Jardine Strategic Holdings LimitedJ372.7
Hongkong Land Holdings LimitedH782.5
Wilmar International LimitedF342.5
CapitaLand Commercial TrustC61U2.3
Mapletree Commercial TrustN2IU2.1
CapitaLand Mall TrustC38U2.0
Singapore Technologies Engineering LtdS632.0
UOL Group Limited U141.8
Mapletree Logistics TrustM44U1.7
Thai Beverage Public Company LimitedY921.7
Venture Corporation LimitedV031.7
Genting Singapore LimitedG131.5
Singapore Airlines LimitedC6L1.5
ComfortDelGro Corporation LimitedC521.4
City Developments LimitedC091.3
Singapore Press Holdings LimitedT391.2
SATS LimitedS581.0
Yangzijiang Shipbuilding (Holdings) LimitedBS61.0
Jardine Cycle & Carriage LimitedC070.9
Sembcorp Industries LimitedU960.9
Dairy Farm International Holdings LimitedD010.8

But before we go further, why buy an STI ETF?

Reason 1: These Are Local Companies You See Every Day

The best investments to make are ideally in companies which you know well.

And preferably have regular interaction with so you know how their businesses are doing.

Think about it.

You wouldn’t buy a TV from a brand unless you’ve personally enjoyed watching TVs from the same brand.

Or you’ve seen how it works at a friend’s place and they have given raving reviews about the picture quality.

Or either you know what the brand does and how they make their TVs.

If we were to draw a parallel to companies on the STI ETF:

  • DBS Bank: a bank which you probably have your first savings account with and deal with almost every day
  • CapitaLand Limited: a real estate company which owns the shopping malls you visit on your way back from office or school to get groceries and dinner
  • Singtel: a telecommunications company which provides mobile data and home broadband plans to most Singaporeans

Reason 2: These Companies Have a Regional Presence

You know how Singaporeans are always known to be highly competitive and ambitious (read: kiasu)?

The same applies to many Singapore companies.

Which are doing well locally but are also doing business outside of Singapore.

In fact, some of them are drivers in the growth stories of neighbouring countries like Indonesia and Malaysia.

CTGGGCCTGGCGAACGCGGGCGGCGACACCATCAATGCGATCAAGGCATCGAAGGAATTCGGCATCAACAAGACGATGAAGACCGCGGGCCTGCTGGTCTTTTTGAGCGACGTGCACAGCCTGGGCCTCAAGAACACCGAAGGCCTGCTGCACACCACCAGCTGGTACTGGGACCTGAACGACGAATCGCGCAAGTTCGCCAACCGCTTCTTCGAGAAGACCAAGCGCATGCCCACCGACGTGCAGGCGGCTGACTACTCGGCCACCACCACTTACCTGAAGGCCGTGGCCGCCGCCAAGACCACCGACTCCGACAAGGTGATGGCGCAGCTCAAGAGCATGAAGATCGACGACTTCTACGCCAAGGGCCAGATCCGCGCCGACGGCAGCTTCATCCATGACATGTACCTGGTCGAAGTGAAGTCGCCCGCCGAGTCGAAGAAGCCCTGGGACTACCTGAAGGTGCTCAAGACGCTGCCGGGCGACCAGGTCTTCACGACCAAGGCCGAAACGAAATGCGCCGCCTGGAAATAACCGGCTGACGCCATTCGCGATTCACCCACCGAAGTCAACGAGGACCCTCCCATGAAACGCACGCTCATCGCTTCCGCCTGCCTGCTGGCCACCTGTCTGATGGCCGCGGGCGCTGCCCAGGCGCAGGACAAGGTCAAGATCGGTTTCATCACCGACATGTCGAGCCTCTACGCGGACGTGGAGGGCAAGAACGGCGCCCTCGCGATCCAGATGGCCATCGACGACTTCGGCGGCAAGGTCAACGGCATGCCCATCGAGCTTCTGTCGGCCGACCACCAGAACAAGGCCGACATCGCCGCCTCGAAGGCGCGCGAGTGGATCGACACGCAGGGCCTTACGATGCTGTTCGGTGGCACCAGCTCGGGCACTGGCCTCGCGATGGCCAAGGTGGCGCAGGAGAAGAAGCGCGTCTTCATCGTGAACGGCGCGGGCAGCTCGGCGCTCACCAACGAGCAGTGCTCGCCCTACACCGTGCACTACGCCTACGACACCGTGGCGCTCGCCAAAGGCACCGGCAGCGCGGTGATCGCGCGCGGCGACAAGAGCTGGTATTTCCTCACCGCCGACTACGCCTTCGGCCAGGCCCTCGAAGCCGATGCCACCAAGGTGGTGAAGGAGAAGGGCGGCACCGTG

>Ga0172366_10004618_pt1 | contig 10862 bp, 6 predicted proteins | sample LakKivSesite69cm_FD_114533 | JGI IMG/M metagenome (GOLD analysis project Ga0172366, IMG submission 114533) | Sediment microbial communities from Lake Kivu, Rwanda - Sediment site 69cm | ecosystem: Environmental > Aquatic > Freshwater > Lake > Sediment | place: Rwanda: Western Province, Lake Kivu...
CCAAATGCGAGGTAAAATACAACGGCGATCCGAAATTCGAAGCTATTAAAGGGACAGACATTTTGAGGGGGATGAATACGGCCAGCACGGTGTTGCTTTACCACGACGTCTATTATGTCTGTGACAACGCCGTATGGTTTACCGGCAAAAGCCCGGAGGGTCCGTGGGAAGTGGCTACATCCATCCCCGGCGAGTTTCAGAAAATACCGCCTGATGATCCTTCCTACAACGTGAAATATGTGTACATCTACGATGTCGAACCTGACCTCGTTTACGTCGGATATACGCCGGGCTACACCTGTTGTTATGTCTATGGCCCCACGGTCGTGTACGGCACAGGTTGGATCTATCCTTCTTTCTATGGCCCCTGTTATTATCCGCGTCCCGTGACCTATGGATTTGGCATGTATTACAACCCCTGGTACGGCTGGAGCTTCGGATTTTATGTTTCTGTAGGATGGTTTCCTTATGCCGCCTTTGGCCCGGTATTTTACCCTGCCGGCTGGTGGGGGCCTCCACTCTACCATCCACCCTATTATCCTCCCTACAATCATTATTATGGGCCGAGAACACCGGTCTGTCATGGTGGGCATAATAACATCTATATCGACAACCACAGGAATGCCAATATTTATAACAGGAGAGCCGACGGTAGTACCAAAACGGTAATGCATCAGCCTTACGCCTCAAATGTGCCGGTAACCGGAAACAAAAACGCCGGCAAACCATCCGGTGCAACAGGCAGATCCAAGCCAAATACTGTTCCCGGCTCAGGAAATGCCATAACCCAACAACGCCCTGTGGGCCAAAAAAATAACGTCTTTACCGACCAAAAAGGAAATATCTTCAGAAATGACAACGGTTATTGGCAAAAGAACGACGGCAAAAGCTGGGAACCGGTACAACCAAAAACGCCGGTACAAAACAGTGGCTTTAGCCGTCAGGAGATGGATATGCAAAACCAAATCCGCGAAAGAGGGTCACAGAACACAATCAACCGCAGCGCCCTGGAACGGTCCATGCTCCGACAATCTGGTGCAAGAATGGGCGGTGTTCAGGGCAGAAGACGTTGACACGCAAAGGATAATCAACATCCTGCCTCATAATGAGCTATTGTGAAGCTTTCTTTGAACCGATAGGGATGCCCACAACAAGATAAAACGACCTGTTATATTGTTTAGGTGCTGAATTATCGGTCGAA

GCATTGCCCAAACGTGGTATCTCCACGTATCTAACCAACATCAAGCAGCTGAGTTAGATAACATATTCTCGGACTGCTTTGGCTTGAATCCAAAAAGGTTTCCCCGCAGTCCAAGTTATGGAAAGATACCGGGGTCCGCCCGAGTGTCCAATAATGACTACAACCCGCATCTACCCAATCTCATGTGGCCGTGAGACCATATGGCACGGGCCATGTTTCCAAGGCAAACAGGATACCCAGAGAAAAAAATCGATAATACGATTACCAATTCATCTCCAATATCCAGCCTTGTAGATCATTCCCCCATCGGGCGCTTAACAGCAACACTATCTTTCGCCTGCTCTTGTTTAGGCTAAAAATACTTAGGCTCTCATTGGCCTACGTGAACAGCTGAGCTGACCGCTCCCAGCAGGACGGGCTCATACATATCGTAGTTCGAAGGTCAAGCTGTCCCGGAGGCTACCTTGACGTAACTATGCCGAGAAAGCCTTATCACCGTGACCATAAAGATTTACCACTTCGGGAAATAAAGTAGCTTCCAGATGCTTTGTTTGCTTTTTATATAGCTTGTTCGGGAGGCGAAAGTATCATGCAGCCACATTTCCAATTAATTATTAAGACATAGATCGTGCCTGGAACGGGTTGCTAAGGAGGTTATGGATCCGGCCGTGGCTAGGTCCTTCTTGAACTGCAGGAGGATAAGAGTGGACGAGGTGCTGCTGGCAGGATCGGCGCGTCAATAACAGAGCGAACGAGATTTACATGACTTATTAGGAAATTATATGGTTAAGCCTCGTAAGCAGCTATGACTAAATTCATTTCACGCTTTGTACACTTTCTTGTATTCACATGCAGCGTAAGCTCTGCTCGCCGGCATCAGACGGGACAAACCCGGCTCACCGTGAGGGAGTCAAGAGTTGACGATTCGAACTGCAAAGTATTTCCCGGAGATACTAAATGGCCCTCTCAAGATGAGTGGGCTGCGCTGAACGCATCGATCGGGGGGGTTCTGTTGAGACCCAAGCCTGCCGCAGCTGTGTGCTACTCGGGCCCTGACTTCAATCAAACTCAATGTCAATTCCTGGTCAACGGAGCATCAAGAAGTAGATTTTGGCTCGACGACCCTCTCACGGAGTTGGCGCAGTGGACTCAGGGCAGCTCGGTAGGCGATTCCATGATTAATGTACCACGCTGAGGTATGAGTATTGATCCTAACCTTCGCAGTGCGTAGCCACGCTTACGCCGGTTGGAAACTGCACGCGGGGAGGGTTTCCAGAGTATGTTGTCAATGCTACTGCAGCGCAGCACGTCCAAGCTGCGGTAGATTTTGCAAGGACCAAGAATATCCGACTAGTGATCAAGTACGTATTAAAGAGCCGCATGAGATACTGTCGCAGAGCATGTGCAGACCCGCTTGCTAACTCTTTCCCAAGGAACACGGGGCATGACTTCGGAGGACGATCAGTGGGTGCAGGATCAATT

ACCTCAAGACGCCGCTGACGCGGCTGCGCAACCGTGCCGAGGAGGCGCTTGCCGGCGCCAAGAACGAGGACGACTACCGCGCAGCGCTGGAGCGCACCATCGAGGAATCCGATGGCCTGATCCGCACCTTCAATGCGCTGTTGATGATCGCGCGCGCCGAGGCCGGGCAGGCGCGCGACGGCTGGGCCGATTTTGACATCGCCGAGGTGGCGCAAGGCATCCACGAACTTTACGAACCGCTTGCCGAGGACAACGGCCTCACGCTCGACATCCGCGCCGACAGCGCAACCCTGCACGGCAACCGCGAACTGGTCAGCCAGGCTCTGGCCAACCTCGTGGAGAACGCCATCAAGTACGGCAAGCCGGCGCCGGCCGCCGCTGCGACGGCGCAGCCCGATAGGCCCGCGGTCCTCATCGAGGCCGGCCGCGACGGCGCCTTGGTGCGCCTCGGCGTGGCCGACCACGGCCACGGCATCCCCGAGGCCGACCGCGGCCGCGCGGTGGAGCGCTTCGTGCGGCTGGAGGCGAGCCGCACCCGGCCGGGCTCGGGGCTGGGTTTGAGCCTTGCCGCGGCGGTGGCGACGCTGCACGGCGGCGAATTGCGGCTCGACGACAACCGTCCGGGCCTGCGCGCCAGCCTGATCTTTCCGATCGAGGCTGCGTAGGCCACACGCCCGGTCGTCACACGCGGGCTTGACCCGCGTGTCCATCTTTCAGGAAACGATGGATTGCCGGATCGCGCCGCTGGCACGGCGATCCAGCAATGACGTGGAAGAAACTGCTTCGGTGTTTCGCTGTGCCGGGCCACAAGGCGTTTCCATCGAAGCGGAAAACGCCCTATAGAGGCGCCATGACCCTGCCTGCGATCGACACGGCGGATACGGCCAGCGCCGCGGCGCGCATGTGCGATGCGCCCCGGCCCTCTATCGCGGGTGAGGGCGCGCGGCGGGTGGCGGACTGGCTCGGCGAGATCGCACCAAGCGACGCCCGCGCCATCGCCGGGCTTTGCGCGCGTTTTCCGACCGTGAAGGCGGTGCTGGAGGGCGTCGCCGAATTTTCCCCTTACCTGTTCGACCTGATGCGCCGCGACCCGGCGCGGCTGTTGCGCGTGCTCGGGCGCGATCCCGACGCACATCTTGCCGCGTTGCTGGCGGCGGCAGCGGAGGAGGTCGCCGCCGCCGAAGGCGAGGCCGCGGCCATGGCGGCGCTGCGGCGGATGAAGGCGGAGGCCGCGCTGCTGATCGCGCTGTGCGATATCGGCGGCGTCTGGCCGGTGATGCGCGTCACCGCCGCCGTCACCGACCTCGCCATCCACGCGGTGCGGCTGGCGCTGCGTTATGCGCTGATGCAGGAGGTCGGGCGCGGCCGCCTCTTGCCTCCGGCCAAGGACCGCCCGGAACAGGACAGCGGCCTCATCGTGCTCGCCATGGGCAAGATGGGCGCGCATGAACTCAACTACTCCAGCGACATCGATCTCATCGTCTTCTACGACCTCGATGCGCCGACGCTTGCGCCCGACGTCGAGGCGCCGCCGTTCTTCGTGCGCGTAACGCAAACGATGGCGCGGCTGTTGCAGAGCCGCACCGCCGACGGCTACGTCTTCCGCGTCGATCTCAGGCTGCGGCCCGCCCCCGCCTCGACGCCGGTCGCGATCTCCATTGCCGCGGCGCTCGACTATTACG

Take CapitaLand Limited for example.

The company has overseas investments and properties which contribute revenue back to the HQ in Singapore.

Reason 3: Diversified Across Many Industries and Sectors

If you look at the STI, many people may argue that it is heavily focused on the banking and finance sector.

While that is true.

It is important to note that Singapore’s market is also balanced out by companies from other sectors like entertainment, telecommunications, real estate and many more.

How Do I Buy STI ETFs?

If you want to get into it, you can choose to buy either the Nikko AM STI ETF (SGX: G3B) or the SPDR STI ETF (SGX: ES3).

Both largely have the same holdings and they both track the top 30 companies in Singapore.

So, how do you buy an STI ETF?

Method 1: Lump-Sum Investment

To do this, you’ll need to open a Central Depository (CDP) account as well as an online brokerage account.

Once you have both set up, all you have to do is:

  • Step 1: Log into your brokerage account
  • Step 2: Make sure you have enough money in your settlement account to pay for your trade
  • Step 3: Select the STI ETF counter which you’re interested in buying
  • Step 4: Submit the trade along with your ‘Buy’ price

If you’re successful, the cost of the STI ETF counter you bid for will be deducted from your settlement account.

And the STI ETF stock counter will be allocated to your CDP account (or in some cases, custodian account).

It’s that straightforward.

Method 2: Monthly Investment via Regular Shares Savings Plan